Policy Papers - May 14, 2004
Program on Economic Agendas in Civil Wars: Principle Research Findings and Policy Recommendations
The Program on Economic Agendas in Civil Wars (EACW) was launched in 2000 in response to a convergence of political factors, academic interests, and policy concerns that pointed to the need for conflict prevention and resolution policies to be informed by a systematic understanding of the economic dimensions of contemporary civil wars.
Preliminary studies undertaken by the International Peace Academy, the World Bank, and university researchers generated many of the broad propositions that guided the program's research and policy development design.
These included assumptions that:
- Economic factors are consequential to warring elites' decisions to pursue war and peace;
- Economic greed and not socioeconomic or political grievance is the chief driver of armed conflict;
- Countries with a relatively high dependence on natural resources are at higher risk of conflict; and
- Global economic flows (trade, aid, and investment) affect the incidence, duration, intensity, and character of armed conflict.
Taken together, this line of inquiry suggested that economic linkages to conflict provide an important if under-explored avenue for policy interventions aimed at preventing and mitigating armed conflict. Consistent with IPI's mandate to promote more effective policies of conflict prevention, resolution, and postconflict reconstruction, the central aims of the Economic Agendas in Civil Wars policy research and development program were three-fold:
- To improve understanding of the political economy of civil wars, through an analysis of the economic strategies of belligerents and their followers.
- To inquire into the impact of economic globalization and the role played by transnational private sector actors in conflict zones.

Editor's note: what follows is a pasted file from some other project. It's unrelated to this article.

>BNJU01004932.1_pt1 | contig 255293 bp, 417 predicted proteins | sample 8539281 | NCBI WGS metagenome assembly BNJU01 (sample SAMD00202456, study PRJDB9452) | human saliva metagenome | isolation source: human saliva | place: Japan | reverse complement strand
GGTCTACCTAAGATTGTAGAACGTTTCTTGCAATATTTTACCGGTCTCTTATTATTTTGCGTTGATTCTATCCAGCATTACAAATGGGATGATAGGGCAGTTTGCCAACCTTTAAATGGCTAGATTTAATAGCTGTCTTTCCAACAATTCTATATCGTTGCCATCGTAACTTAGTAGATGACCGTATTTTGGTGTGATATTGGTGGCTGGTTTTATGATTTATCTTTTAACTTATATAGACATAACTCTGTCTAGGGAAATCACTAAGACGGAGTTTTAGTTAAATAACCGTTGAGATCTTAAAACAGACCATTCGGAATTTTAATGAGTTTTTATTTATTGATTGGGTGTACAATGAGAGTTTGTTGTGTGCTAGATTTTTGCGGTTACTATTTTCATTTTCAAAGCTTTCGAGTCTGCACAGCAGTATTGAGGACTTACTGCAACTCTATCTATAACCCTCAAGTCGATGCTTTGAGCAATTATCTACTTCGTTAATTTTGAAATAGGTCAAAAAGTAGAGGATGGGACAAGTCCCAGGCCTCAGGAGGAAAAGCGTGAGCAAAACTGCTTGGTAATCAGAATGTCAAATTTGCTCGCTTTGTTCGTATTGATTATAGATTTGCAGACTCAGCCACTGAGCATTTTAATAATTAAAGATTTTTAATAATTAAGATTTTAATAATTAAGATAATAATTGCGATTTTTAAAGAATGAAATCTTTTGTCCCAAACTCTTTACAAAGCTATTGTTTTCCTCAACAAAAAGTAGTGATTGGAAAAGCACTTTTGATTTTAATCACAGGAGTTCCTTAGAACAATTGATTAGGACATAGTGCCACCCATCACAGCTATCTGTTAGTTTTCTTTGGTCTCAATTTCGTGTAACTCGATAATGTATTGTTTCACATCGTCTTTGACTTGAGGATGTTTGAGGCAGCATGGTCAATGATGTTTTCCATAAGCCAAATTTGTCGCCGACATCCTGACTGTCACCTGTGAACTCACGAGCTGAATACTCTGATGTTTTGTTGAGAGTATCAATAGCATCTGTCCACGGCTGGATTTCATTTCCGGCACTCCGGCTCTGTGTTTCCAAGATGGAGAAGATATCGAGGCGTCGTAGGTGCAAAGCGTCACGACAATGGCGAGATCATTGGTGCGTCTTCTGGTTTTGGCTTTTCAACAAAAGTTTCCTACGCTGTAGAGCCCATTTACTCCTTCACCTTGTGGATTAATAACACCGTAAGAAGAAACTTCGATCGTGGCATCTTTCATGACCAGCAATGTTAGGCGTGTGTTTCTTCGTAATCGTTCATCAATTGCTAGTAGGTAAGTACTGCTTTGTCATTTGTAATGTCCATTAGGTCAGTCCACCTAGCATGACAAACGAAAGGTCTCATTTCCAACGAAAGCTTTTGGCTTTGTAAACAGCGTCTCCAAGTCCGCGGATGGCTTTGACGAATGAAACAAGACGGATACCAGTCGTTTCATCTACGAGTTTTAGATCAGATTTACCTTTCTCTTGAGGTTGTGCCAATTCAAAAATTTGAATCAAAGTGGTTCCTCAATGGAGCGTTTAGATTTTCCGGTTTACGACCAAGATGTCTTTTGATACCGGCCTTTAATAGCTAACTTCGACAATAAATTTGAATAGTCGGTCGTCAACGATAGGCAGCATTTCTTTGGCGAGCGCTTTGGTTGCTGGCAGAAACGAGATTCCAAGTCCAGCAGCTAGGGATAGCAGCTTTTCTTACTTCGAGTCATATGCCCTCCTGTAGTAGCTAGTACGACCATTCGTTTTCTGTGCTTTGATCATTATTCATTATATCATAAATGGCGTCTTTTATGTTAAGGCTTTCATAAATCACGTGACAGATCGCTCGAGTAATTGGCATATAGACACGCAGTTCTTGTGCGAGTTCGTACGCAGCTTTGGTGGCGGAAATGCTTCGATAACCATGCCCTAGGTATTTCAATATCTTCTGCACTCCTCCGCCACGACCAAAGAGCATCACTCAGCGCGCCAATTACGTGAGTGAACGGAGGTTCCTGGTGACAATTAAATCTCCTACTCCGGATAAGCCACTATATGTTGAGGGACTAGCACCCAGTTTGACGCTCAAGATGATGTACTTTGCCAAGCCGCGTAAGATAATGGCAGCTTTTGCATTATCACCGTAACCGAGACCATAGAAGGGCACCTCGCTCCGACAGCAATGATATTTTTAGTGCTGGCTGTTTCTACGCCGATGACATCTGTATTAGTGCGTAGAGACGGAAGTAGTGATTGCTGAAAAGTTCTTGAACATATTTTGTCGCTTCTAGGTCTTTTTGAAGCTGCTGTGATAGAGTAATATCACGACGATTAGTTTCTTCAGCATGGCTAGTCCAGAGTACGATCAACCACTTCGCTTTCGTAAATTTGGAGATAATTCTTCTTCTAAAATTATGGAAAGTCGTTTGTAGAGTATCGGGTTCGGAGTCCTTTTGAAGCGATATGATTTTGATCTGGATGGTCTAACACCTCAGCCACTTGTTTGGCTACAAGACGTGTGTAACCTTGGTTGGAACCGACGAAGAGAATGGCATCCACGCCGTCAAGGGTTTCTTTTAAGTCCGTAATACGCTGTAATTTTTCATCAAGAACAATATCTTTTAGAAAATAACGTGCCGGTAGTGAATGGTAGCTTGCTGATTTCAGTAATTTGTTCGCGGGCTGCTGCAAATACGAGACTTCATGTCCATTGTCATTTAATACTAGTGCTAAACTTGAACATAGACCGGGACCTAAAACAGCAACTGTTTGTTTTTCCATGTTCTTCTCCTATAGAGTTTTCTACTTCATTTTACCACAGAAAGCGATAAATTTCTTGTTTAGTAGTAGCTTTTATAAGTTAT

- To evaluate a range of policy and regulatory responses to curtail conflict-promoting economic activities and perhaps, too, change the incentives of warring factions to reduce the rewards of violence and to increase those of peace. The program also inquired into the means of enhancing the political and economic accountability of actors involved in violent conflicts.
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February 26, 2014
Roméo Dallaire: Neutralize Child Soldiers Without Destroying Them
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February 19, 2014
Gary Bass: Forgotten Genocide May Portend Future Stain on UN Inaction
The inability of the United Nations Security Council to halt mass atrocities in East Pakistan some 40 years ago has parallels to current inaction in North Korea, argued Gary Bass, a professor of politics and international affairs at Princeton University, on February 19th.
February 18, 2014
Jok: Near Collapse in South Sudan Is Shocking but Not Surprising
The events that recently brought South Sudan to a near collapse were “extremely shocking, but they were not surprising by any means,” said Jok Madut Jok, Executive Director of The Sudd Institute, at the International Peace Institute on February 18. “It was only a matter of time before the country returned to this kind of situation,” he added.